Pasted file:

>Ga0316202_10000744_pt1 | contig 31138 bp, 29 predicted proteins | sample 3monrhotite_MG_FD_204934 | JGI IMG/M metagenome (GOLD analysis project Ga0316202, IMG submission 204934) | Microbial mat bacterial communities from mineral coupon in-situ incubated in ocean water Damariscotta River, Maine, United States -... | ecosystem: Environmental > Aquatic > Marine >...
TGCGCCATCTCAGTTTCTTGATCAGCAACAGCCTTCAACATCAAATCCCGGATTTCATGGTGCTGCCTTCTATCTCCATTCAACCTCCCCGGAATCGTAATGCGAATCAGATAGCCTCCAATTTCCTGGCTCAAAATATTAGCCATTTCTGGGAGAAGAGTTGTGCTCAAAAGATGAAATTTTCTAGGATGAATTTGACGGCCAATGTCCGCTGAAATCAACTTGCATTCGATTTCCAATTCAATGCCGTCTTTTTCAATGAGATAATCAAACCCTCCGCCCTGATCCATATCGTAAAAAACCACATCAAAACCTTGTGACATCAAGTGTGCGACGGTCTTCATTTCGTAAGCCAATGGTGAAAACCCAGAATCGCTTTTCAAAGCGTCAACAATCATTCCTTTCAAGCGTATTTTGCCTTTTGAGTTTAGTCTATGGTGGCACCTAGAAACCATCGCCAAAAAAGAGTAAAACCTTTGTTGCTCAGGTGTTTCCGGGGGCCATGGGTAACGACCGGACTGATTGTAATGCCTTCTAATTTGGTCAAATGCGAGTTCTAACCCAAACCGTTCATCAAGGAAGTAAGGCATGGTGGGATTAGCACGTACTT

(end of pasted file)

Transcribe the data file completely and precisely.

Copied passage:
>Ga0316202_10000744_pt1 | contig 31138 bp, 29 predicted proteins | sample 3monrhotite_MG_FD_204934 | JGI IMG/M metagenome (GOLD analysis project Ga0316202, IMG submission 204934) | Microbial mat bacterial communities from mineral coupon in-situ incubated in ocean water Damariscotta River, Maine, United States -... | ecosystem: Environmental > Aquatic > Marine >...
TGCGCCATCTCAGTTTCTTGATCAGCAACAGCCTTCAACATCAAATCCCGGATTTCATGGTGCTGCCTTCTATCTCCATTCAACCTCCCCGGAATCGTAATGCGAATCAGATAGCCTCCAATTTCCTGGCTCAAAATATTAGCCATTTCTGGGAGAAGAGTTGTGCTCAAAAGATGAAATTTTCTAGGATGAATTTGACGGCCAATGTCCGCTGAAATCAACTTGCATTCGATTTCCAATTCAATGCCGTCTTTTTCAATGAGATAATCAAACCCTCCGCCCTGATCCATATCGTAAAAAACCACATCAAAACCTTGTGACATCAAGTGTGCGACGGTCTTCATTTCGTAAGCCAATGGTGAAAACCCAGAATCGCTTTTCAAAGCGTCAACAATCATTCCTTTCAAGCGTATTTTGCCTTTTGAGTTTAGTCTATGGTGGCACCTAGAAACCATCGCCAAAAAAGAGTAAAACCTTTGTTGCTCAGGTGTTTCCGGGGGCCATGGGTAACGACCGGACTGATTGTAATGCCTTCTAATTTGGTCAAATGCGAGTTCTAACCCAAACCGTTCATCAAGGAAGTAAGGCATGGTGGGATTAGCACGTACTT